It bothers me. Kos and those who front-page there have been making this their goal. Women are not even supposed to get concerned about anything anymore.

The checklist appears to be a talking point to quiet progressives down.
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Qanisqineq Donating Member (1000+ posts) Send PM | Profile | Ignore Fri Sep-30-05 11:44 AM
Response to Reply #13
14. I didn't take it as a warning
I took it as saying, hey, not all democrats believe the exact same thing. You can disagree with them, not like them, or not vote for them but quit saying they aren't democrats just because of a few votes.
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madfloridian Donating Member (1000+ posts) Send PM | Profile | Ignore Fri Sep-30-05 07:48 PM
Response to Reply #14
25. But if you follow it through.....
It went on to say that even though some of us don't like the idea, they are going to start using ideas of the Republicans....such as faith based and business based policies. Of course, the social programs came to mind....

It was a great post and a good way to start communicating. But there was a big "but" implied about their doing things Bush was advocating.
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Warren Stupidity Donating Member (1000+ posts) Send PM | Profile | Ignore Sat Oct-01-05 06:36 PM
Response to Reply #14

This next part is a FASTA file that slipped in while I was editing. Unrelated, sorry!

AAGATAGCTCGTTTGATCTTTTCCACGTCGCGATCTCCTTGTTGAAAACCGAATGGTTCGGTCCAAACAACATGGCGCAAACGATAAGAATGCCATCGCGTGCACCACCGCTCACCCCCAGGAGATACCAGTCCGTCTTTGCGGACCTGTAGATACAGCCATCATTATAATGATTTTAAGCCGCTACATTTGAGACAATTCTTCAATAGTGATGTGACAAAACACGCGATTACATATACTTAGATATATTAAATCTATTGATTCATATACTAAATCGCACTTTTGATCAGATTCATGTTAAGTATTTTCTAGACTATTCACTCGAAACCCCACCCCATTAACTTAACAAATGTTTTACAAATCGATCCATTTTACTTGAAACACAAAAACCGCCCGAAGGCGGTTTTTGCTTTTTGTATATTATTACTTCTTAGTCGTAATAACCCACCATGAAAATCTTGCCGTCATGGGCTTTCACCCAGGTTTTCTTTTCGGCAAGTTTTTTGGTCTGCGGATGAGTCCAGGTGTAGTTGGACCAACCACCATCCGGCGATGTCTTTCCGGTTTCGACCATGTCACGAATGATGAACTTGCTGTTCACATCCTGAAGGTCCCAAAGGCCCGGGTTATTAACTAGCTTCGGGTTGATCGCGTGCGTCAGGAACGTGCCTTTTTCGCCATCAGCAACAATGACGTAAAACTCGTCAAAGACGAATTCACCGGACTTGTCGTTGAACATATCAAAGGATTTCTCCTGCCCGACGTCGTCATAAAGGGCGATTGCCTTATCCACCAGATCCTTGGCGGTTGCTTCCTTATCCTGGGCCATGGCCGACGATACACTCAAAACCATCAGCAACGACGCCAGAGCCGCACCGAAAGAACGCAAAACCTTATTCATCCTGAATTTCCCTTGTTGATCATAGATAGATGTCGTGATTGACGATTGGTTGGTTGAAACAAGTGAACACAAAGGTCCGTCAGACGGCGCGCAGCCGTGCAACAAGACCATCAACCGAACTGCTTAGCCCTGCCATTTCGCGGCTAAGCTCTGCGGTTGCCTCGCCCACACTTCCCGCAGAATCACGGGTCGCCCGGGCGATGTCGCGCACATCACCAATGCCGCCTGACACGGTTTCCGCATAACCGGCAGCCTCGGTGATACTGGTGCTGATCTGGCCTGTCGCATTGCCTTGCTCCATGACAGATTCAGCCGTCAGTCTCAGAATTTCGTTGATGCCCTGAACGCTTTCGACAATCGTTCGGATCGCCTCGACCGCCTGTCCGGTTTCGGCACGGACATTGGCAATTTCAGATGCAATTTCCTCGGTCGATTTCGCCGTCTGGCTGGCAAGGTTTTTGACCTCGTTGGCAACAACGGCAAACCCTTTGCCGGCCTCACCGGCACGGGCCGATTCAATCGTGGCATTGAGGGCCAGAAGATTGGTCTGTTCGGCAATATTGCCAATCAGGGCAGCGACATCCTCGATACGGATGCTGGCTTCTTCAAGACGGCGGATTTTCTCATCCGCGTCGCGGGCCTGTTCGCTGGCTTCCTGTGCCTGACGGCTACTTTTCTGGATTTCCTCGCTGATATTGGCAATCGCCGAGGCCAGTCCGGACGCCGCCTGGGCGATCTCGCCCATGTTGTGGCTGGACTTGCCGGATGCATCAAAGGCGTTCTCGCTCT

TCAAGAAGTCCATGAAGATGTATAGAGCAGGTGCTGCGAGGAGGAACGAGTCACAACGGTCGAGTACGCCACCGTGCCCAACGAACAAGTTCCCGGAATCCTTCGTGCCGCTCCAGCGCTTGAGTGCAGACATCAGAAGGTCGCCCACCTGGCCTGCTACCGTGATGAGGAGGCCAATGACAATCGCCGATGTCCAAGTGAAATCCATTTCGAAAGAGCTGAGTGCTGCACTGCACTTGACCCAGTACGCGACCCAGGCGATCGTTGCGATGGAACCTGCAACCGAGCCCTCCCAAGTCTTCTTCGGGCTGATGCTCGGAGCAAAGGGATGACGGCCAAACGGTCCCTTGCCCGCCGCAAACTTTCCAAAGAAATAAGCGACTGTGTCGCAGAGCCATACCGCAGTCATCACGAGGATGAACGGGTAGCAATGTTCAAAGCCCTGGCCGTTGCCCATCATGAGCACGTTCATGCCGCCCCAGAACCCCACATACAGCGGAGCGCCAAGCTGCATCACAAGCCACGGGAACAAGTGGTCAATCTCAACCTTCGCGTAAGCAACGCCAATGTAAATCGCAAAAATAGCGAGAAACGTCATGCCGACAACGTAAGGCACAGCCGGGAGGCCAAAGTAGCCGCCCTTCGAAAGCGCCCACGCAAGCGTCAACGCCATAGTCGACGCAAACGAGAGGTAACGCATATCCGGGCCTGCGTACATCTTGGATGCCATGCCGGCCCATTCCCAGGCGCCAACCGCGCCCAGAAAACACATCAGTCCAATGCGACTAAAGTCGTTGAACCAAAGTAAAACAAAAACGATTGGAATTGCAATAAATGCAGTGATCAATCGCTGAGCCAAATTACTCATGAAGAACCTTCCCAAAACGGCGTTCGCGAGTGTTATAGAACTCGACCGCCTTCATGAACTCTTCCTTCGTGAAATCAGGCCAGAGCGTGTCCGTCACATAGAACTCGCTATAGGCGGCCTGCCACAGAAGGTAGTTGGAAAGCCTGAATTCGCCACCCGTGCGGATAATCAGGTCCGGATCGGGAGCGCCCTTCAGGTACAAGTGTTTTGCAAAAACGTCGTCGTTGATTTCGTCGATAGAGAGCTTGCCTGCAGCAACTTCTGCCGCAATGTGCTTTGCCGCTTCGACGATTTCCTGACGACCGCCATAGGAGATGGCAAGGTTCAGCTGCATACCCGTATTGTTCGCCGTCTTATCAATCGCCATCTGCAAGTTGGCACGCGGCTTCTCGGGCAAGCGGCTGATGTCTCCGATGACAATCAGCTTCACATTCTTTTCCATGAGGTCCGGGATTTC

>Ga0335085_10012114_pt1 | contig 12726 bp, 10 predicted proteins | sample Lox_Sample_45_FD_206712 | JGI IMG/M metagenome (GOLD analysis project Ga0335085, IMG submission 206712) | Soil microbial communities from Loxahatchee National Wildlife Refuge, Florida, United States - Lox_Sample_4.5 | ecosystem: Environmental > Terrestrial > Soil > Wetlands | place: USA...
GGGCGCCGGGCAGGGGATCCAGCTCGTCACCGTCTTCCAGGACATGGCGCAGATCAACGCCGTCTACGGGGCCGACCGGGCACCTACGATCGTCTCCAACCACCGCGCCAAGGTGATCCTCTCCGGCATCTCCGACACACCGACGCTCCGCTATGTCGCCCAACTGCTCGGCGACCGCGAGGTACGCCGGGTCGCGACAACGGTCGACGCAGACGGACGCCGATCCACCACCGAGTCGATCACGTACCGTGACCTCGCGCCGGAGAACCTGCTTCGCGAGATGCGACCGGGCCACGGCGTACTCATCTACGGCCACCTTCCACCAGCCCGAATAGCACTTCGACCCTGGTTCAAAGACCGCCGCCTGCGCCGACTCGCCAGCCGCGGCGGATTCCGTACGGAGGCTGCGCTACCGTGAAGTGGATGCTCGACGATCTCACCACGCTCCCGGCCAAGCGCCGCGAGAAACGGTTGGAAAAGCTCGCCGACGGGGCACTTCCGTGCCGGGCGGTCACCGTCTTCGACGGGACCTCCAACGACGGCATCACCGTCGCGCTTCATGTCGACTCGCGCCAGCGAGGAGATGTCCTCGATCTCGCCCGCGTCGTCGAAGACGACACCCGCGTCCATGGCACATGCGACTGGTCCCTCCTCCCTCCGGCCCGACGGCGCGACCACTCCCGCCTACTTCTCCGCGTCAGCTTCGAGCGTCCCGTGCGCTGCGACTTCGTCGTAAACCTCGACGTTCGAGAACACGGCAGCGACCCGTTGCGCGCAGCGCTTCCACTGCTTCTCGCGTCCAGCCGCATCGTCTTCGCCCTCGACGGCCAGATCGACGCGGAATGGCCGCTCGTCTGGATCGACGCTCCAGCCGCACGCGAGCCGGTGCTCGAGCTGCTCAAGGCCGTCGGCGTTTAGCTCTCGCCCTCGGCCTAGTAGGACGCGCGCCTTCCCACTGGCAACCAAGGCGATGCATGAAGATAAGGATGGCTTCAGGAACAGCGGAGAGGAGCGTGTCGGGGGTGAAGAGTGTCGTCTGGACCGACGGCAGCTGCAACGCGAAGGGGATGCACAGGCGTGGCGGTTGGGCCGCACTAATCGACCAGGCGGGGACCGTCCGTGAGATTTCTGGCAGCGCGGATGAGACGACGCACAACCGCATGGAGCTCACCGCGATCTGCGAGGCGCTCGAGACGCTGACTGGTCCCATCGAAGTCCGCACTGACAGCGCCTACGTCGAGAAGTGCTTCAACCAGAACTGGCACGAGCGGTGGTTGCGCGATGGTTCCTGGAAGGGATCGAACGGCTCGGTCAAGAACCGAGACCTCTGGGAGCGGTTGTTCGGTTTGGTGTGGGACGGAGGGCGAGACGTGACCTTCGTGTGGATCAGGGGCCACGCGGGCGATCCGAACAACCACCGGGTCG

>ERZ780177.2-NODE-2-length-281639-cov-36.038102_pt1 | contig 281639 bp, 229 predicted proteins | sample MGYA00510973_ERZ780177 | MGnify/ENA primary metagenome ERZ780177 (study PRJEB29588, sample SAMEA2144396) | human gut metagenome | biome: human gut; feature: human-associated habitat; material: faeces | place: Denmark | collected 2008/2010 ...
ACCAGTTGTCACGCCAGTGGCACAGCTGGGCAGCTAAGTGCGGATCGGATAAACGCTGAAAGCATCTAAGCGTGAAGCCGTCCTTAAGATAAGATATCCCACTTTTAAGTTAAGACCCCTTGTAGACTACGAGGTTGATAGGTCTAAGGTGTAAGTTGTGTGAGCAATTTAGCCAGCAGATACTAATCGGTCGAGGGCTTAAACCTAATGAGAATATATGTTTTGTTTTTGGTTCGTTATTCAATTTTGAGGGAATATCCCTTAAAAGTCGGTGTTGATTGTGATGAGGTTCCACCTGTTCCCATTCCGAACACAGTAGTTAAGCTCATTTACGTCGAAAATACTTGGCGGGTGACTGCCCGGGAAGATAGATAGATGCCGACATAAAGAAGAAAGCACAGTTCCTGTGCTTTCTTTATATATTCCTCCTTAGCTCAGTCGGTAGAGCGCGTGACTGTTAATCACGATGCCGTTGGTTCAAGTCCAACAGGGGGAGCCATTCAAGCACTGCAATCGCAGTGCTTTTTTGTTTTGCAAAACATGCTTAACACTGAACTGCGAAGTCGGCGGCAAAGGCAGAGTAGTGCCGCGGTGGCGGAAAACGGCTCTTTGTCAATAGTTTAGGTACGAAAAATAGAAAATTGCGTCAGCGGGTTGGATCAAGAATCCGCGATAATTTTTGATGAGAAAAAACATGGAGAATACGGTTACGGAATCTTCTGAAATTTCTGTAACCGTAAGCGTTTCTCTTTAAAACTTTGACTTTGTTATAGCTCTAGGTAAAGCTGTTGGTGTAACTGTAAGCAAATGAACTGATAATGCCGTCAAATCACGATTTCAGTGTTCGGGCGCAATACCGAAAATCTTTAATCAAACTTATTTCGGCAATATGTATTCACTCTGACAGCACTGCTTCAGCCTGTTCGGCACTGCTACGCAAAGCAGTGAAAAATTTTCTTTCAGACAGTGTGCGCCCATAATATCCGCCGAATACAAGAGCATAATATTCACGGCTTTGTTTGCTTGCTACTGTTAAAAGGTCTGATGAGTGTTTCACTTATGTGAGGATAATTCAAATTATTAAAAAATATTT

31. It isn't just a few votes.
Edited on Sat Oct-01-05 06:37 PM by Warren Stupidity
Obama carefully chose two senators, feingold and leahy, whose votes were anomalies in otherwise fairly progressive records. Had he instead cited the usual dlc-corporate whore suspects, his essay would be seen for what it is: more spineless sentimentalist nihilism (to use Cornell West's terminology) for going along and getting along with things as they are. Once again Obama disappoints me, although he is as usual well spoken and intelligent in doing so.
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WildEyedLiberal Donating Member (1000+ posts) Send PM | Profile | Ignore Fri Sep-30-05 05:54 PM
Response to Reply #13
16. Oh come on.
I thought you despaired whenever DU or Kos villainzed Democrats? That's what you say all the time, anyway, that we need to work together, unify, support all our progressive leaders. Now you're criticizing Obama for saying that very same thing?

That's exactly what Obama is talking about - the lefty bloggers tendency to react with shrill condemnations every time a politican votes on anything that they, personally, do not like. We hear DINO, traitor, Vichy Dem, and see demands that they resign, or even get voted out of office. Obama is spot on - for the side that supposedly is the "big tent" and promotes freedom of opinion and thought, the lefty blogs can be every bit as knee-jerk, reactionary, and censorial as the rightwingers.

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madfloridian Donating Member (1000+ posts) Send PM | Profile | Ignore Fri Sep-30-05 07:32 PM
Response to Reply #16
23. I am speaking of the attitude about women at some blogs.
I don't consider that shrill, sorry that you do. I really think you are not understanding what I said.